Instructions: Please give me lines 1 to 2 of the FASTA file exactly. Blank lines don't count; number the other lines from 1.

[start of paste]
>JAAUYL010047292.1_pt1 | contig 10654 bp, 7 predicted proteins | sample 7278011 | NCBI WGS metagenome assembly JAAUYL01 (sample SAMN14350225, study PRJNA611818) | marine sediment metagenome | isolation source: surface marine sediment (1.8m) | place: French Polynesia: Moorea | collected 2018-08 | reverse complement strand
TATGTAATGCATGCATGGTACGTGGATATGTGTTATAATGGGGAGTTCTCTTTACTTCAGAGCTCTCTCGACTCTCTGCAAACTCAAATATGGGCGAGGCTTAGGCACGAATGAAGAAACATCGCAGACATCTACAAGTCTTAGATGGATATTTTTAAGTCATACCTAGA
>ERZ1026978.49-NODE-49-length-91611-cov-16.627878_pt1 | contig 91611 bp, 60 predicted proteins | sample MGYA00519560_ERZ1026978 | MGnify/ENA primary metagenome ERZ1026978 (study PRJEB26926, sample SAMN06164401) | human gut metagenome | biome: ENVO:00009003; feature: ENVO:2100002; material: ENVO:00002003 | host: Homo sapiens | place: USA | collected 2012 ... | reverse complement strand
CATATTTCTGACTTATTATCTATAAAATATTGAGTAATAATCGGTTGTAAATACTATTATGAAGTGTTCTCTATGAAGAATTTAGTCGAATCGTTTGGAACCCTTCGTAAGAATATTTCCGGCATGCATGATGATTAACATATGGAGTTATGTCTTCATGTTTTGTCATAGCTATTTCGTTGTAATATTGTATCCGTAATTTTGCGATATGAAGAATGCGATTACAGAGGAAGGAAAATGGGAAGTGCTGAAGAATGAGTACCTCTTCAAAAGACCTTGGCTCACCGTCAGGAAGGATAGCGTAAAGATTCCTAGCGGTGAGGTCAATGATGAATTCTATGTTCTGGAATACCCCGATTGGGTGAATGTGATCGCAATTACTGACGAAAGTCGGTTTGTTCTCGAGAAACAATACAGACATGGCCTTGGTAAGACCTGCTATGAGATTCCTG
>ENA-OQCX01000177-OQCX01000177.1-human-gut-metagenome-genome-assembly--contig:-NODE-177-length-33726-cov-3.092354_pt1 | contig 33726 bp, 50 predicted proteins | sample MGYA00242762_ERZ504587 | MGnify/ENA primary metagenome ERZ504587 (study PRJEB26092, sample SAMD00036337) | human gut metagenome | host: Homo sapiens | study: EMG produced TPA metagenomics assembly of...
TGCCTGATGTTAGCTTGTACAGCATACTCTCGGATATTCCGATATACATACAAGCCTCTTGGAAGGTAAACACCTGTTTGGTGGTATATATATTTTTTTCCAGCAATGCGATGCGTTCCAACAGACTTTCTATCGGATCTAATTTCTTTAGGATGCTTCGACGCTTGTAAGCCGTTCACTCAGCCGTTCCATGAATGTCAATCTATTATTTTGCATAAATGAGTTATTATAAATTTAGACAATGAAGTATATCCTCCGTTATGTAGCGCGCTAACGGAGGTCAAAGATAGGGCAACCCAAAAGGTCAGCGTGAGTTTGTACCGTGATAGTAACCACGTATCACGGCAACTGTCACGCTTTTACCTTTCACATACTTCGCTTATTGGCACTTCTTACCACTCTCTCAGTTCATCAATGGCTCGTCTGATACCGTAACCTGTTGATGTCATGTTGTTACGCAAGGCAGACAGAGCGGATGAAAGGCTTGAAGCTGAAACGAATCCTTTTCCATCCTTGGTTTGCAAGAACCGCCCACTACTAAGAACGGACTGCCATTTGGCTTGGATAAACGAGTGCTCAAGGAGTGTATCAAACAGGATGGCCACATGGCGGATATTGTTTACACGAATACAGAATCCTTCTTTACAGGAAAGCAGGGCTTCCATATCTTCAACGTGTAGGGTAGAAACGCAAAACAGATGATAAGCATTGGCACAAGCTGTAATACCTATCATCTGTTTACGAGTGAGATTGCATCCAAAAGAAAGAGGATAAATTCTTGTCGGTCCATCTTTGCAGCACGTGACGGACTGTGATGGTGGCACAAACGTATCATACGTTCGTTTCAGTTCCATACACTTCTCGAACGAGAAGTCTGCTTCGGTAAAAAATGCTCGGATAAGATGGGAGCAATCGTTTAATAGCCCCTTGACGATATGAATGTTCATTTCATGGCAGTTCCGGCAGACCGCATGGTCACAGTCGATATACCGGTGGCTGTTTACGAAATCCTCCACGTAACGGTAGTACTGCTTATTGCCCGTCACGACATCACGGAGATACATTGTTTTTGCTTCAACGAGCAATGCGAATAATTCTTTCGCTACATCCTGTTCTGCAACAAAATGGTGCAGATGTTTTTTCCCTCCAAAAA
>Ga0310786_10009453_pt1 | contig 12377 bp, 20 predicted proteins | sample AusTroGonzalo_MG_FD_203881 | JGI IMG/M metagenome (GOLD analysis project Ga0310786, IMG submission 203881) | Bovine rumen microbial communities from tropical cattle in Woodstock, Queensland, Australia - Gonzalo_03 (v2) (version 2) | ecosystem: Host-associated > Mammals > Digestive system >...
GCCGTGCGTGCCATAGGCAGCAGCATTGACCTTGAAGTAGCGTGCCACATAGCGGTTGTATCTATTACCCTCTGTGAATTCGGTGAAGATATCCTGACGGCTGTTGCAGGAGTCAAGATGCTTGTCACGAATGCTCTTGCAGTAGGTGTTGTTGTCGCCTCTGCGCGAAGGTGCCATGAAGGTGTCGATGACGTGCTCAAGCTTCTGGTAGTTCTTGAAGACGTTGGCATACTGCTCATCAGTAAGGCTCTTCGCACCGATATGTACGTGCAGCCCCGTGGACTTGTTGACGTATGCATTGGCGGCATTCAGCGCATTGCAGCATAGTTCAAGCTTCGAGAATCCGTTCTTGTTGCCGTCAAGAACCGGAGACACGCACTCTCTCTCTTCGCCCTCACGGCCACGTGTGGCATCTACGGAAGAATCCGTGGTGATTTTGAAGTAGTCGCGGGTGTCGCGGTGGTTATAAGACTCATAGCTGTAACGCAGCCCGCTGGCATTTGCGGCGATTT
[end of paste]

>JAAUYL010047292.1_pt1 | contig 10654 bp, 7 predicted proteins | sample 7278011 | NCBI WGS metagenome assembly JAAUYL01 (sample SAMN14350225, study PRJNA611818) | marine sediment metagenome | isolation source: surface marine sediment (1.8m) | place: French Polynesia: Moorea | collected 2018-08 | reverse complement strand
TATGTAATGCATGCATGGTACGTGGATATGTGTTATAATGGGGAGTTCTCTTTACTTCAGAGCTCTCTCGACTCTCTGCAAACTCAAATATGGGCGAGGCTTAGGCACGAATGAAGAAACATCGCAGACATCTACAAGTCTTAGATGGATATTTTTAAGTCATACCTAGA